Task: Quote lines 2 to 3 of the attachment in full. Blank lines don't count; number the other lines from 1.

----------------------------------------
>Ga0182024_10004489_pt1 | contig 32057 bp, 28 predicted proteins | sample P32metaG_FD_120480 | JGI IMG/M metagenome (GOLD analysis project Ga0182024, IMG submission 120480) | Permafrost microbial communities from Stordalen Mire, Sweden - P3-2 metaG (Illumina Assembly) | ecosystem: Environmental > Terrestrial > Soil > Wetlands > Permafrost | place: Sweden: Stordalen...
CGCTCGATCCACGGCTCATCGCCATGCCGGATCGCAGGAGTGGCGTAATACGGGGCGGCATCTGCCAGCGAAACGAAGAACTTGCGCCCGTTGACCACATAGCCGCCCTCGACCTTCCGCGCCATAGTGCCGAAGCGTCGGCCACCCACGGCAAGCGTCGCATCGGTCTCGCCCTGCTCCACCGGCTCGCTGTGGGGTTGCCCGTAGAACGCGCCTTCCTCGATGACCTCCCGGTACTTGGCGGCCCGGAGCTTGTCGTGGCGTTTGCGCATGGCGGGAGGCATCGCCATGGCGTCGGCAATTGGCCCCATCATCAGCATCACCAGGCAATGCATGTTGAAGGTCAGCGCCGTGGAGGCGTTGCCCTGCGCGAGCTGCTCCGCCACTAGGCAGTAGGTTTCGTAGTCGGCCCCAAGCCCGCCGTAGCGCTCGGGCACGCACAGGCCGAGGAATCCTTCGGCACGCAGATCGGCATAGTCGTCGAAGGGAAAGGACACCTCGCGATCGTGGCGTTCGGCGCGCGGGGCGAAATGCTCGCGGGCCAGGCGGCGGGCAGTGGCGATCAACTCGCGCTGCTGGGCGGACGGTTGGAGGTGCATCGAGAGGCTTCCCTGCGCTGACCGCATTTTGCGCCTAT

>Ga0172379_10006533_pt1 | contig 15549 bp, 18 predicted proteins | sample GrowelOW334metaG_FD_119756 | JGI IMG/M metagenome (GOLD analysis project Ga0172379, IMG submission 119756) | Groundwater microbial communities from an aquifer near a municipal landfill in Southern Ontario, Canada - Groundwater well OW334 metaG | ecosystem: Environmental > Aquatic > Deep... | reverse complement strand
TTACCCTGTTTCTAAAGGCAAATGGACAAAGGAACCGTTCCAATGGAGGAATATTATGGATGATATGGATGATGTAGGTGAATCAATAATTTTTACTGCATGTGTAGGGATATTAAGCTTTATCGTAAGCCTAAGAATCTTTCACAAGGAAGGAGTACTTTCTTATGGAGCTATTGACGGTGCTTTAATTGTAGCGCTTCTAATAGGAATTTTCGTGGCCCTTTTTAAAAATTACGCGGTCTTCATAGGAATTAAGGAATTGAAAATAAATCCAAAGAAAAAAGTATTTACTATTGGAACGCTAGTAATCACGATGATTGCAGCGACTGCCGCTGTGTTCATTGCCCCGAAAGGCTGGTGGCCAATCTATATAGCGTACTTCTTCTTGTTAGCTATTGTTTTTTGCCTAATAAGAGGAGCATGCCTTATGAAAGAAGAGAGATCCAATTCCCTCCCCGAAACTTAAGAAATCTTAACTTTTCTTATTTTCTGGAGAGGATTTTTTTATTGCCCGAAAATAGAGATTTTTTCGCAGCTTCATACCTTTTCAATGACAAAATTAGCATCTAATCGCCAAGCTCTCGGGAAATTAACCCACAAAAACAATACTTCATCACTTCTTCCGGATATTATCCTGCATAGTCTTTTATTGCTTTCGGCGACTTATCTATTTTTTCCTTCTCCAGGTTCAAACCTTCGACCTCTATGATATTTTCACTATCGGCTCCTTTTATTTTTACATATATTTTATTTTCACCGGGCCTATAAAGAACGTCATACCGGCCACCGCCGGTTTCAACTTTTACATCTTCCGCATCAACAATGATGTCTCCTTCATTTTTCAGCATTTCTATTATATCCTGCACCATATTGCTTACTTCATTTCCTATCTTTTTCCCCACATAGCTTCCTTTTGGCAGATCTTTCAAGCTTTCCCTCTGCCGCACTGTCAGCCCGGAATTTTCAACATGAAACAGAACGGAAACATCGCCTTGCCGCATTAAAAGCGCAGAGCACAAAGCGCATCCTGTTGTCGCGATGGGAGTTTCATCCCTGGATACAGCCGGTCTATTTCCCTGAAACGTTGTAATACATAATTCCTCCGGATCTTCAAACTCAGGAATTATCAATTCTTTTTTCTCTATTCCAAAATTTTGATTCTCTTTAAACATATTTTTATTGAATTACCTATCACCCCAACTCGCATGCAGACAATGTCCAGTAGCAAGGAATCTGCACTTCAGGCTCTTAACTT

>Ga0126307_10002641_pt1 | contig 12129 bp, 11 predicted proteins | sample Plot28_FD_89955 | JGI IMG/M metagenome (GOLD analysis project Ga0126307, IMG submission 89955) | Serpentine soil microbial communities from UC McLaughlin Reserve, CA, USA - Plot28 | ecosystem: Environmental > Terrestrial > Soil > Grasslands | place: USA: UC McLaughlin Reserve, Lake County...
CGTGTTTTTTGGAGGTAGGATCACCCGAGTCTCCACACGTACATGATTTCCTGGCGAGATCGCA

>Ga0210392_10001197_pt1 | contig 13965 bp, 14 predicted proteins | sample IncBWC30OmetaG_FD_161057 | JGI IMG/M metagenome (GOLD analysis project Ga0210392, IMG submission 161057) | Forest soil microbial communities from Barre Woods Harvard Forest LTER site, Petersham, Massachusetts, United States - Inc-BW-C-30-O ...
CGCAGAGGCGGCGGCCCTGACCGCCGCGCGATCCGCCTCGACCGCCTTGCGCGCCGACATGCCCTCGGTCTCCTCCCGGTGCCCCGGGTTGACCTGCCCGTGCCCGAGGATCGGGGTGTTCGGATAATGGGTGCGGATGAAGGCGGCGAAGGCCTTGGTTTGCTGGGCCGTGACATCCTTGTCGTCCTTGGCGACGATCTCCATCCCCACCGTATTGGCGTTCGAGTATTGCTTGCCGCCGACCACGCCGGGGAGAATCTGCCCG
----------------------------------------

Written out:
CGCTCGATCCACGGCTCATCGCCATGCCGGATCGCAGGAGTGGCGTAATACGGGGCGGCATCTGCCAGCGAAACGAAGAACTTGCGCCCGTTGACCACATAGCCGCCCTCGACCTTCCGCGCCATAGTGCCGAAGCGTCGGCCACCCACGGCAAGCGTCGCATCGGTCTCGCCCTGCTCCACCGGCTCGCTGTGGGGTTGCCCGTAGAACGCGCCTTCCTCGATGACCTCCCGGTACTTGGCGGCCCGGAGCTTGTCGTGGCGTTTGCGCATGGCGGGAGGCATCGCCATGGCGTCGGCAATTGGCCCCATCATCAGCATCACCAGGCAATGCATGTTGAAGGTCAGCGCCGTGGAGGCGTTGCCCTGCGCGAGCTGCTCCGCCACTAGGCAGTAGGTTTCGTAGTCGGCCCCAAGCCCGCCGTAGCGCTCGGGCACGCACAGGCCGAGGAATCCTTCGGCACGCAGATCGGCATAGTCGTCGAAGGGAAAGGACACCTCGCGATCGTGGCGTTCGGCGCGCGGGGCGAAATGCTCGCGGGCCAGGCGGCGGGCAGTGGCGATCAACTCGCGCTGCTGGGCGGACGGTTGGAGGTGCATCGAGAGGCTTCCCTGCGCTGACCGCATTTTGCGCCTAT

>Ga0172379_10006533_pt1 | contig 15549 bp, 18 predicted proteins | sample GrowelOW334metaG_FD_119756 | JGI IMG/M metagenome (GOLD analysis project Ga0172379, IMG submission 119756) | Groundwater microbial communities from an aquifer near a municipal landfill in Southern Ontario, Canada - Groundwater well OW334 metaG | ecosystem: Environmental > Aquatic > Deep... | reverse complement strand